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November 26, 2020 • read
Eight foods to boost your vitamin D levels this winter
In the summer, your body naturally produces vitamin D in reaction to sunlight. When wintertime comes, the days are shorter and we’re more inclined to huddle indoors beside a fireplace. The pandemic adds another hurdle, since many of us are minimizing time outside to stay safe. Less exposure to sunlight means our vitamin D levels go down.
Luckily, sunlight isn’t the only source of vitamin D — it’s also possible to get this nutrient from your diet. Here’s how vitamin D affects your body, and foods to help you get enough.
How vitamin D affects your body
Vitamin D plays an essential role in helping your body absorb calcium. Calcium keeps your bones and teeth strong, enables proper muscle movement, and contributes to heart and nerve function. Low levels of calcium can result in diseases like osteoporosis, as well as tooth decay and cataracts.
The recommended dose of vitamin D is different in provinces across Canada. Work with your doctor to find the level that’s right for you. Generally, Health Canada recommends that adults aged 19-50 should try to get 800 IU (20 mcg) of vitamin D from their diets each day.
Risk factors for low vitamin D
In addition to lack of sunlight, there are a few other factors that contribute to your ability to get enough vitamin D. People with darker skin absorb less of the sun’s UV rays, which can result in less production of vitamin D. If you’re 50 or older, your risk of deficiency increases too. Your body produces less vitamin D as you age.
Foods to eat to increase your levels of vitamin D
Of all the types of fatty fish, salmon has the highest vitamin D levels. Every 75 grams of salmon has 245 IU of vitamin D, which is a little over a quarter of the daily recommended amount. Salmon is also rich in other healthy nutrients that will come in handy over the winter months. It’s a great source of omega-3 fatty acids, which can help alleviate seasonal depression.
There aren’t many vegetables that have significant amounts of vitamin D. Mushrooms are the exception. When exposed to UV light, mushrooms create vitamin D naturally, just like humans. Since lots of mass-produced mushrooms are grown in environments with low light, not every mushroom has had the chance to soak up sunny rays. That makes some mushrooms higher in vitamin D than others. Where possible, opt for wild foraged mushrooms since you can be sure of their sun exposure. Seven button mushrooms account for 4% of your daily recommended vitamin D.
Eggs are a nutrient-rich food with many health benefits, including significant levels of vitamin D. Egg yolks are what holds the most vitamins. After being cooked, egg yolks contain 32 IU of vitamin D each.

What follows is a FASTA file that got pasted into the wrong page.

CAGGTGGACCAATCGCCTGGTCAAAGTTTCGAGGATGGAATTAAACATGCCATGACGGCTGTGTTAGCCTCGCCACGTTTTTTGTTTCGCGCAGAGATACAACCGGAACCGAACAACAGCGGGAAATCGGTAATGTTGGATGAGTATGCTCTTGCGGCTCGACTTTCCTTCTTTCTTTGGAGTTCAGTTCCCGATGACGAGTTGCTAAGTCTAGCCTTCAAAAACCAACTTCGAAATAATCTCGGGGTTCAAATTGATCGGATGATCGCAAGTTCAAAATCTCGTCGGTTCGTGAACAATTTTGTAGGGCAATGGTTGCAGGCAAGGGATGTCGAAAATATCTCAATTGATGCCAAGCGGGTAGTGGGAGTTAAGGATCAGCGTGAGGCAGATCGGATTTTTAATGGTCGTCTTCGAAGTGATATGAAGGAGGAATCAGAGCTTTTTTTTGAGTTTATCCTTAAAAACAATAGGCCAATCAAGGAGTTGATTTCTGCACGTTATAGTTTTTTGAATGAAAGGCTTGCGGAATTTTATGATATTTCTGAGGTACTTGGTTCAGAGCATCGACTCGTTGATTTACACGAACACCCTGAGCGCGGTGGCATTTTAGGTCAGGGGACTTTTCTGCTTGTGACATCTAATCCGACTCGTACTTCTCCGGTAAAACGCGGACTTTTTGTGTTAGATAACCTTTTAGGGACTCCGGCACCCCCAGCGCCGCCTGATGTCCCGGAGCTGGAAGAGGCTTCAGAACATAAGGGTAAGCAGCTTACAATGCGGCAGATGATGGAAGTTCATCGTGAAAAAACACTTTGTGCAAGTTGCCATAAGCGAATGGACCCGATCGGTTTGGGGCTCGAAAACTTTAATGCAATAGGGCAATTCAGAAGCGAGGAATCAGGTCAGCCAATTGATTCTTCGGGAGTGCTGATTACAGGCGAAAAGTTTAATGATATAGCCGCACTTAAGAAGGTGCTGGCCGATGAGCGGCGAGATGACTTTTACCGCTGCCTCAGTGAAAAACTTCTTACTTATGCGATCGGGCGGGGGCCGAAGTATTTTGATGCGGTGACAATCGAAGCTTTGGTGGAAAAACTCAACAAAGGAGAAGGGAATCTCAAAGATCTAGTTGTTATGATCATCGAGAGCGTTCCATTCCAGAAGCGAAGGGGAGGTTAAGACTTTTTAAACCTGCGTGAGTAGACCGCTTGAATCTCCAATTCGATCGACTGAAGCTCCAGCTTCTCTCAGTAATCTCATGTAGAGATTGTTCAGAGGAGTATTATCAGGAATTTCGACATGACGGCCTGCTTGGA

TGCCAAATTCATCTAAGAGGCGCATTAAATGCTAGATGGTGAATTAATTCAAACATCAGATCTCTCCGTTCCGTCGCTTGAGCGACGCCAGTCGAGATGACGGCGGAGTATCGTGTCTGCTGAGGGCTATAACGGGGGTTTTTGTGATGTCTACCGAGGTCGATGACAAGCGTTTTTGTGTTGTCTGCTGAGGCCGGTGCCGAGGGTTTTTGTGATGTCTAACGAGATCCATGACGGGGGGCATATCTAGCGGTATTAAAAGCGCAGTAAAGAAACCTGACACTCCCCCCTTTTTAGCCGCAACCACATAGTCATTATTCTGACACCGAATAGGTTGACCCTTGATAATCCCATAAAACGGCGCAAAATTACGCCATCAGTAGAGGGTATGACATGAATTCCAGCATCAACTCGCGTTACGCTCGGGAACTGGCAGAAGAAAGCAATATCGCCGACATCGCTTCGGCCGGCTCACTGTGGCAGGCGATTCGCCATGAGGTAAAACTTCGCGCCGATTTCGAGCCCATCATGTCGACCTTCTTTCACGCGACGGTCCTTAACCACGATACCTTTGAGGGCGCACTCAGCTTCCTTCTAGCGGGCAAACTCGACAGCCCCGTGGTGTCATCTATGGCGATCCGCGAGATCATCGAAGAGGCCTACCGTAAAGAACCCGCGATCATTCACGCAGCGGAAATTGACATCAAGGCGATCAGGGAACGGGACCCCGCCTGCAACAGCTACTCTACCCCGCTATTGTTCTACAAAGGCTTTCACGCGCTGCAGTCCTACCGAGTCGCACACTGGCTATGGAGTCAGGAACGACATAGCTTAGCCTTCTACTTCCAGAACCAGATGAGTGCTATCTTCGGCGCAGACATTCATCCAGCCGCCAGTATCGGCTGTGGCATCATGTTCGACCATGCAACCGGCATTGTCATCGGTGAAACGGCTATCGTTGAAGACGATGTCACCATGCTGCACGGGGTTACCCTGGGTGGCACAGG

Eggs are more likely to be high in nutrients when they’re free range, or come from sources that allow animals exposure to sunlight. Opt for farm-raised eggs if you’re in particular need of a vitamin D boost this winter.
Tinned fish is a great meal option if you’re looking for a simple, quick way to add vitamin D to your diet. Canned salmon, tuna, and sardines all have high amounts of the sunshine vitamin, offering 202 IU, 36 IU, and 70 IU respectively.
Vitamin D is fat soluble, meaning it’s present in foods with high fat levels. When milk’s fat content is reduced from whole milk down to 2%, 1%, or skim, the vitamin D content decreases too. To counter this, cow’s milk and other dairy products like cheese are fortified with vitamin D in Canada. Depending on the fat percentage, one cup of milk can have up to 103 IU of vitamin D.
Fortified alternative milks
If dairy isn’t a regular part of your diet, you can still get a dosage of vitamin D from alternative milks. They’re often fortified with vitamins, just like cow’s milk. Fortified soy milk, nut milks, and rice milk are good sources of vitamin D. 16 oz of the average soy milk offers 29% of your daily vitamin D needs.
Turn to fortified tofu for plant-based vitamin D this winter. Like other fortified foods, some tofu brands add vitamins and minerals to give the tofu more nutritional benefits. Fortified tofu contains about 13% of the daily recommended amount of vitamin D per 100 grams.
While it doesn’t naturally contain vitamin D, many brands of orange juice are fortified with both vitamin D and calcium. Since vitamin D improves calcium absorption, this combination is especially beneficial. Orange juice provides about 15% of your daily vitamin D needs per serving.
To maintain healthy vitamin D levels, a combination of diet and lifestyle is key. In addition to eating foods rich in vitamin D, make sure to get some sunlight this winter. Try a mid-day walk the next time it’s sunny. If you have more time on your hands, consider a solo outdoor sport like skiing or snowshoeing. Safe, physically-distanced social outings and a balanced diet will go a long way towards optimal vitamin D levels this winter.
If you want expert help in putting together a healthy winter diet, speak to our registered dietitians online.